Sound Joins The Image
The ability to reproduce sound already existed in phonographs. Many tried unsuccessfully to link them to films. A workable system to join sound and motion pictures proved complex, and required a great deal of research money. American Telephone and Telegraph, the largest corporation in the U.S., worked on the problem through its Western Electric branch. A 1924 sound-on-a-disc system was at first rejected by the motion picture studios as too expensive. However, Warner Brothers, looking for an advantage over its rivals, finally accepted it anyway, investing millions of dollars in theaters and sound equipment.
The first motion picture with sound, The Jazz Singer, starring Al Jolson, became a huge hit. Warner Brothers instantly became one of the biggest forces in the motion picture industry. Its success forced rival studios to adapt sound. The cost of doing this, coming at the beginning of the Great Depression, left banks with a great deal of power in the film industry.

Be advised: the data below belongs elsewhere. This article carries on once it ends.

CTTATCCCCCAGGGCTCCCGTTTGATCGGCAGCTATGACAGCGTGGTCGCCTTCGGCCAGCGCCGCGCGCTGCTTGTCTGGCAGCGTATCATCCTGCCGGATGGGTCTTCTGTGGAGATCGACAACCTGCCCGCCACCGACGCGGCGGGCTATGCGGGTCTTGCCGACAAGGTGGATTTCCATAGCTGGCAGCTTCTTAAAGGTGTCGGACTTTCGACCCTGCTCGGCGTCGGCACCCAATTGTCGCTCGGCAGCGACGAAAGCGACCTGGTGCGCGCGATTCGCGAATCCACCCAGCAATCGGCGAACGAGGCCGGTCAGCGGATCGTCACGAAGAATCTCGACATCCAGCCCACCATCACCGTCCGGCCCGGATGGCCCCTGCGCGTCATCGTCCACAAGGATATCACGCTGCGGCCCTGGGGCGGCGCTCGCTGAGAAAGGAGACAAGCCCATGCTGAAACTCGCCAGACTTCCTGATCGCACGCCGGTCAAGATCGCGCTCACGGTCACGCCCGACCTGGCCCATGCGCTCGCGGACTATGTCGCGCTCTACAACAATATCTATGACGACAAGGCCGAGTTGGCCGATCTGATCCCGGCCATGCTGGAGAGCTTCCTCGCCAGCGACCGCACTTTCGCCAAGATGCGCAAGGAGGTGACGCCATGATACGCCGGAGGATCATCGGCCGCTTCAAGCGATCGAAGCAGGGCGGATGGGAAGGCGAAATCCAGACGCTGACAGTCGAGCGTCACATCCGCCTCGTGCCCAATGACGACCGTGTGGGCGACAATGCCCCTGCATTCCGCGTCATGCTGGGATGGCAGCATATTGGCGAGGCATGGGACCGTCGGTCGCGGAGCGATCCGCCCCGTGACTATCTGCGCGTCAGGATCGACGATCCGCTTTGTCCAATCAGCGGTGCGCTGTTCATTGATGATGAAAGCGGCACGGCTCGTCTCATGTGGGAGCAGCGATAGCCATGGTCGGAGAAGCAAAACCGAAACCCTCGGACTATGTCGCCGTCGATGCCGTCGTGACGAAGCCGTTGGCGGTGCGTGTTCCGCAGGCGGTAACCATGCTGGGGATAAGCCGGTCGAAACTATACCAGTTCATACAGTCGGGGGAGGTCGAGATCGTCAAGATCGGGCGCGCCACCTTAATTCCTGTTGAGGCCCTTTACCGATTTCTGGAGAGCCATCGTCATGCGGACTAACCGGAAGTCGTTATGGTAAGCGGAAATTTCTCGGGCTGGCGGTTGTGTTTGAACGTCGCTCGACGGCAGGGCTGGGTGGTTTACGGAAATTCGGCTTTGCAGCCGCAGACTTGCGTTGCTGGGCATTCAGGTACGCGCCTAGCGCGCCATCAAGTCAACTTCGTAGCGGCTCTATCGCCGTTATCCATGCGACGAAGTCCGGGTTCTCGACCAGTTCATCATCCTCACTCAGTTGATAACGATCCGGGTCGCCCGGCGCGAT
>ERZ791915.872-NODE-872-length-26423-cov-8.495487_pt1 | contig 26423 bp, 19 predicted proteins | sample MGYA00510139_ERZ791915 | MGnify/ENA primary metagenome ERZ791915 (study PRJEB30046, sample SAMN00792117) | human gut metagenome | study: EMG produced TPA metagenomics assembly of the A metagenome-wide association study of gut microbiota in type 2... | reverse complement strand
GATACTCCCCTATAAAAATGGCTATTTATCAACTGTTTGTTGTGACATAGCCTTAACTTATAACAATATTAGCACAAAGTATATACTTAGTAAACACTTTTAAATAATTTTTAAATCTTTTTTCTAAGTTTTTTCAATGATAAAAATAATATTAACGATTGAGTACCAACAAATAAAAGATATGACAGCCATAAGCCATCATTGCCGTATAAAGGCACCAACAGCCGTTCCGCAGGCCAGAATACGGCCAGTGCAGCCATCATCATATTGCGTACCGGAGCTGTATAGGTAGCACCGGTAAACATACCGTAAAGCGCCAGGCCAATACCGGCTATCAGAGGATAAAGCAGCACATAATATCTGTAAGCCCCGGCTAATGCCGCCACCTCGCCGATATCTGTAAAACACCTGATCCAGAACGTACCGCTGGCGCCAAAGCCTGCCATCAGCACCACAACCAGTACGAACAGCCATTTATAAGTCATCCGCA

A rival sound system, developed by General Electric and the Radio Corporation of America, put the soundtrack on the film itself, running it in a track next to the images. Since the pictures and their soundtrack were linked on the film, they could never get out of synchronization. This system was also easier to set up. After intense competition and many lawsuits over patent rights, this system beat the sound-on-a-disc system.
Sound remained difficult to record during filming because the recording equipment was large and noisy. In the late 1940s, new magnetic recording techniques allowed sound to be recorded onto tape. This smaller, quieter system allowed sound to be recorded right on the film set.
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